President Recep Tayyip Erdoğan’s mishandling of his country’s currency crisis heightens substantially the probability that Turkey will soon default on its external debt. That could jeopardise the rest of the emerging market economies’ prospects as well European banks, particularly in Spain, with high Turkish debt exposure.
Behind Argentina, Turkey has the dubious distinction of having the world’s second worst performing currency. After plunging by 30% in 2018, since the start of this year the currency has lost a further 14% in value and shows no signs of stabilising.
At the heart of the swooning Turkish lira has been the loss of domestic and foreign investor confidence in the government’s ability and willingness to correct the large economic imbalances built up by years of overly easy monetary and fiscal policies. It has hardly helped investor confidence that inflation has been allowed to rise to 20%, or four times the Central Bank Of The Republic Of Turkey’s official inflation target. Nor has it helped that Erdoğan has leant heavily on the central bank to refrain from raising interest rates to stem the currency’s slide and to curb inflation.
There are many other ways in which the president seems to have gone out of his way to undermine confidence in the currency. These include getting rid of competent economic officials in favour of yes-men, like the appointment of his son-in-law as minister of finance, to run the economy. They also have included his success in overturning the Istanbul local election and his further souring relations with the US by his close co-operation with Russia on defence issues.
Turkey’s currency crisis is dangerous to Turkey’s economic health. The country has an exceedingly high level of short-term external debt and its corporate sector has borrowed excessively in dollar terms. It is estimated that over the next year the country must make $180bn in external debt service payments. This comes at a time when its international reserves have already dwindled to around three months of import payment. It is also estimated that its corporate sector has borrowed $300bn in dollar terms, with a servicing burden becoming more onerous as the lira falls and the economy contracts.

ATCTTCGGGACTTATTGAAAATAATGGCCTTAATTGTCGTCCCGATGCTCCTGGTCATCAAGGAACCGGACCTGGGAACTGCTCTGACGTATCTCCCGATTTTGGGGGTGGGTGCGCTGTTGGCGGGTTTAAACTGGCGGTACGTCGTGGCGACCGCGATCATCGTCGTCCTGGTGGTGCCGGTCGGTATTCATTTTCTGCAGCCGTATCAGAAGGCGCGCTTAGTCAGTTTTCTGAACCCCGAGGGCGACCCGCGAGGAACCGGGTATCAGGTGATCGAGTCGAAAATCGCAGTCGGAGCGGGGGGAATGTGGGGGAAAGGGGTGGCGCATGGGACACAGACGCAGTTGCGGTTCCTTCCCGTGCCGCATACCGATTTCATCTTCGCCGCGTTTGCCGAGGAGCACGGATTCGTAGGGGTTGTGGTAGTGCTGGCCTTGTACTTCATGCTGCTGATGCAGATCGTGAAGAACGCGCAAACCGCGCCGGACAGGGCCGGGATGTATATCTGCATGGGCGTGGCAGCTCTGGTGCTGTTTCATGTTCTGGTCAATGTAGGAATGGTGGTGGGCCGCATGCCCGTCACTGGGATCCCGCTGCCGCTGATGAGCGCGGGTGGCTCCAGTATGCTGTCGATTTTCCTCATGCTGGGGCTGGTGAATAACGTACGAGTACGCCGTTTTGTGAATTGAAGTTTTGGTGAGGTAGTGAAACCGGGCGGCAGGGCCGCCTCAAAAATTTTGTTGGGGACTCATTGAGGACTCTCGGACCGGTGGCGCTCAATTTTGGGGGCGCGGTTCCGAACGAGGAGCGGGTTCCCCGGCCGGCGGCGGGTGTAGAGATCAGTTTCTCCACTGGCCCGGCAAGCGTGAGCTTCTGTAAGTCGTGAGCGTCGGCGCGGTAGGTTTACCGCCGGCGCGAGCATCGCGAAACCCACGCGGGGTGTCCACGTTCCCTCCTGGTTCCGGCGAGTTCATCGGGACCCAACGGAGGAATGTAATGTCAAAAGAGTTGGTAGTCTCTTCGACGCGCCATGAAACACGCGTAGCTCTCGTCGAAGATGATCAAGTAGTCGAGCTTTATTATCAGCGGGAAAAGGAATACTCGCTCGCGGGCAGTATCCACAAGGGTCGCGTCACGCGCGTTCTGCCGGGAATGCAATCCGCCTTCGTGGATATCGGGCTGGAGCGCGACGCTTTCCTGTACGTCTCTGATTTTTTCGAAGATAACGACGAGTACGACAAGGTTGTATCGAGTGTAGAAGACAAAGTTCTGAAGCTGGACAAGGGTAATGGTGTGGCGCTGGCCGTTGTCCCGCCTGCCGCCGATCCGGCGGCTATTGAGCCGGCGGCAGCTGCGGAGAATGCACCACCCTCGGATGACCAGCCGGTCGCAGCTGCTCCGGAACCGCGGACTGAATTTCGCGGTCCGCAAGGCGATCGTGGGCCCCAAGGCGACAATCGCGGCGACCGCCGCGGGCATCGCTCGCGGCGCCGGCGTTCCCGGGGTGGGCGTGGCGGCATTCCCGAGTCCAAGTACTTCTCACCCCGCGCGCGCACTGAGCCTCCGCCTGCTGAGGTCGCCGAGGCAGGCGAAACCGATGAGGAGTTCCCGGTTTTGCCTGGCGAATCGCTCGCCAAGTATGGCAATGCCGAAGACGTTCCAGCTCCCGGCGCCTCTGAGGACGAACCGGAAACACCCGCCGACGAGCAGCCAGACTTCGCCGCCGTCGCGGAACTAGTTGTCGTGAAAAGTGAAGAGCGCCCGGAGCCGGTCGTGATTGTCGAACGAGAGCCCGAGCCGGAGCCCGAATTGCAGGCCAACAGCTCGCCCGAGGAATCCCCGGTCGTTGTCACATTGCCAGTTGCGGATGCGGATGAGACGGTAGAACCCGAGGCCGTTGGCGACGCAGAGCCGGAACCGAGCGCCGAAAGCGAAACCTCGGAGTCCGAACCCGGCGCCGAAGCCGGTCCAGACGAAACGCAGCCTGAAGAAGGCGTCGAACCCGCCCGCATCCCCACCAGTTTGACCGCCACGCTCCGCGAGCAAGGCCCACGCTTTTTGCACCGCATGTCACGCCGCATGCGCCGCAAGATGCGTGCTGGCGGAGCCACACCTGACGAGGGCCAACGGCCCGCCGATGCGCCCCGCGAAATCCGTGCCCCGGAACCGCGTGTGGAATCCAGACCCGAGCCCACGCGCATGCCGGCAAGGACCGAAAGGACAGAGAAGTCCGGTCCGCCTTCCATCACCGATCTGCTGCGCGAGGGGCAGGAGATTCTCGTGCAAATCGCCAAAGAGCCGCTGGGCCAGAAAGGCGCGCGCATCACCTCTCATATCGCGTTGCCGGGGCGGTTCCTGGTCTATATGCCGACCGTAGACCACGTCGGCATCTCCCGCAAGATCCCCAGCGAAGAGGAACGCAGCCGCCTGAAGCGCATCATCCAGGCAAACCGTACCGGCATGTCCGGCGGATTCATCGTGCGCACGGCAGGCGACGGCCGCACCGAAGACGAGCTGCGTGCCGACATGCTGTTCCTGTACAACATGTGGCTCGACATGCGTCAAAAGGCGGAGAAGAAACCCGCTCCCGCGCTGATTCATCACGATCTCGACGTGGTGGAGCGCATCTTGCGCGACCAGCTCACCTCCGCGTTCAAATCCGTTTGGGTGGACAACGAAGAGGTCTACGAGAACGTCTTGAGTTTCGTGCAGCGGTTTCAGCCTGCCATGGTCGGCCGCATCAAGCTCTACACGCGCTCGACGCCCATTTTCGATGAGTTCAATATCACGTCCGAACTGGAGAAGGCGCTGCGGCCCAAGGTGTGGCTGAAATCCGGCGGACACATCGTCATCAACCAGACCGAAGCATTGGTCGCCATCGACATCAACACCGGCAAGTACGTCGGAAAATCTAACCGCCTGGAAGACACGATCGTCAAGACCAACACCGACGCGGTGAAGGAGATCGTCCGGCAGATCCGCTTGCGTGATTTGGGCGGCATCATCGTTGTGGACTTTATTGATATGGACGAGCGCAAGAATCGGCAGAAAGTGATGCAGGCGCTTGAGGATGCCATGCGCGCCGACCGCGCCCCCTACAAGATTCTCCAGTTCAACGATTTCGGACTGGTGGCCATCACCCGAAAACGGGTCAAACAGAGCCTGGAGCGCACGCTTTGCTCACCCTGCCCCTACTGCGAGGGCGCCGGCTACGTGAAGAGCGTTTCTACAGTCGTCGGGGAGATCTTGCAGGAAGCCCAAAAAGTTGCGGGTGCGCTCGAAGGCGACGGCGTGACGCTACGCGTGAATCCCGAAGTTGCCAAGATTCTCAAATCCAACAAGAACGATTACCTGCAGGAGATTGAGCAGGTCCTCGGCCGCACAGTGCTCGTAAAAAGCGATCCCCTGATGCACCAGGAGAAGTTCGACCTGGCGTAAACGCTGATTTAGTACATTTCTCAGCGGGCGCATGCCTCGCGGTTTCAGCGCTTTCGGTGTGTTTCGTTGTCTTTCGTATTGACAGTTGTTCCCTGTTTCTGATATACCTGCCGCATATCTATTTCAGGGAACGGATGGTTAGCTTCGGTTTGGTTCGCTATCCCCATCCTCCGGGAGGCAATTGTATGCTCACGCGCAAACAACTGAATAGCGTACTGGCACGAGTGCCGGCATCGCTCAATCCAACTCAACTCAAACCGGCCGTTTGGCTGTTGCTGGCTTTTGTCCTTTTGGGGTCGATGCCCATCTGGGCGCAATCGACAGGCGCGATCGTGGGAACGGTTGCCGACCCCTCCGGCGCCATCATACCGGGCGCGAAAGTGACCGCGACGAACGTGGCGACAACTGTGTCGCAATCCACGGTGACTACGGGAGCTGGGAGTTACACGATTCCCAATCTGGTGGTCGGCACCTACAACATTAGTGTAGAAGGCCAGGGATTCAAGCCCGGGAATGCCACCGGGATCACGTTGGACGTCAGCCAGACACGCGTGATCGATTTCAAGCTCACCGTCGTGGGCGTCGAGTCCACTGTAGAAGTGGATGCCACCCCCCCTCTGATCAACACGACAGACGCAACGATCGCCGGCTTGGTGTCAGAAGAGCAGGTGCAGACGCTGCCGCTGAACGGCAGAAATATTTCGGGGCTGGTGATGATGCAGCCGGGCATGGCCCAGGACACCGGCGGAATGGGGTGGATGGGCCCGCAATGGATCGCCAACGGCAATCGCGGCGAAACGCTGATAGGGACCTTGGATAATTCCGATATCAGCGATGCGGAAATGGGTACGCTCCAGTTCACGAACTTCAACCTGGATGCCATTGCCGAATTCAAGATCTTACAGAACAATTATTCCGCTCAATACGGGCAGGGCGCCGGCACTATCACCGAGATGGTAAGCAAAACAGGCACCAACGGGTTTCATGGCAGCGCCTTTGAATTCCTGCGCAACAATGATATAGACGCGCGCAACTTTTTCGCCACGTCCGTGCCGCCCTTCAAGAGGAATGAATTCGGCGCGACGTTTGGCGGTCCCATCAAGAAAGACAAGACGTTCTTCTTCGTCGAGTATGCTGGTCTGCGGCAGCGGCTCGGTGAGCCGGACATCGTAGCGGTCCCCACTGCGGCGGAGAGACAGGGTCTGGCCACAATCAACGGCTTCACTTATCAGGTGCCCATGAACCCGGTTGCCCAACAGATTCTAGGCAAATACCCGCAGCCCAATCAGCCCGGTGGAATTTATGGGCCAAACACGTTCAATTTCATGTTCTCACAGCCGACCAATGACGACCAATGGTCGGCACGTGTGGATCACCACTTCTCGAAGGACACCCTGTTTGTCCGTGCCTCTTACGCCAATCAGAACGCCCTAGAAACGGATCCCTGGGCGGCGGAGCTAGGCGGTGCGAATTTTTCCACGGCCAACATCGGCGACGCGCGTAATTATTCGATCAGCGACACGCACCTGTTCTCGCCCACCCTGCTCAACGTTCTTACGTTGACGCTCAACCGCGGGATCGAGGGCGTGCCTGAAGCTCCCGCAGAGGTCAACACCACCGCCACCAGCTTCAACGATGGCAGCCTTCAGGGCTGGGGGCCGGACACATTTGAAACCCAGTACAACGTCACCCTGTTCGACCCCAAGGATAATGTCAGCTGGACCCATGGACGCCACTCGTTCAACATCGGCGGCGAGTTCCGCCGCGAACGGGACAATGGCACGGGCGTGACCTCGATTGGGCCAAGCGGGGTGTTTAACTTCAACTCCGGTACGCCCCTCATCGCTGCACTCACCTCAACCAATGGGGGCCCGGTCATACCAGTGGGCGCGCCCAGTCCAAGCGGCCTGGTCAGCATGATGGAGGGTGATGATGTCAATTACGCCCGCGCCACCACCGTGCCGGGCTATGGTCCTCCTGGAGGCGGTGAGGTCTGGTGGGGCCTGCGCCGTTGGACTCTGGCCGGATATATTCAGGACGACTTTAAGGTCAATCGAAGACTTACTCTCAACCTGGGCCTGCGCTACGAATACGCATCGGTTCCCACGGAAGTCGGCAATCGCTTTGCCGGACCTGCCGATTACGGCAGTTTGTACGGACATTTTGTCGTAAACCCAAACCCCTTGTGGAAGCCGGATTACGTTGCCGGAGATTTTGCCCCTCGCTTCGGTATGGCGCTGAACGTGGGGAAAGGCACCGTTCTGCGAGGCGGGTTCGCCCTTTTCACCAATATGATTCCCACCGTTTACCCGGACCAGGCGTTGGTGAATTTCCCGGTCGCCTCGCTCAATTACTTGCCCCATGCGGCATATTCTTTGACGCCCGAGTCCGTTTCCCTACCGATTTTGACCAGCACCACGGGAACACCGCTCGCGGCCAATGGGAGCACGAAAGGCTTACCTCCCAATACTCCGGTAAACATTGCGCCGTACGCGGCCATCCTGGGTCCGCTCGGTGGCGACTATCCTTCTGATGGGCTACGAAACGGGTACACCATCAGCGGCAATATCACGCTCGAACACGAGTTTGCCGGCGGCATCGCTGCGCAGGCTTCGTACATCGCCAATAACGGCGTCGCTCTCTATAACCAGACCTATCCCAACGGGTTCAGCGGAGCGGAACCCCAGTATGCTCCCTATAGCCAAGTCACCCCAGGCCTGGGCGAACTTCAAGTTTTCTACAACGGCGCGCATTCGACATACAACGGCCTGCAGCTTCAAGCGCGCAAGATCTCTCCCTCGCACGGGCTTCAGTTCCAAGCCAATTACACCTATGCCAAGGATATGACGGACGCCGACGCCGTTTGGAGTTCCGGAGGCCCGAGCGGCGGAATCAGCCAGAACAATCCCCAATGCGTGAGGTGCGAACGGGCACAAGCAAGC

Erdoğan is showing no signs of urgency in addressing the currency crisis. He is in fact adding to political uncertainty by forcing a rerun of the Istanbul local election. This risks having the currency succumb to another round of its vicious cycle. A weakening currency could very well lead to corporate bankruptcies that further erode investor confidence and deepen currency weakness. That could add to political instability which would be yet another factor contributing to currency weakness and to a draining of investor confidence.
Erdoğan must soon recognise that, once lost, investor confidence is difficult to restore. That might induce him to do something radical, like call in the International Monetary Fund or fire his finance minister. This would show that he has become serious about breaking the downward economic spiral in which the country finds itself. Otherwise, the rest of the emerging market economies and the Spanish banking system should brace themselves for economic shock waves coming from a Turkish debt default.
Desmond Lachman is a Resident Fellow at the American Enterprise Institute. He was formerly a Deputy Director in the International Monetary Fund’s Policy Development and Review Department and the Chief Emerging Market Economic Strategist at Salomon Smith Barney.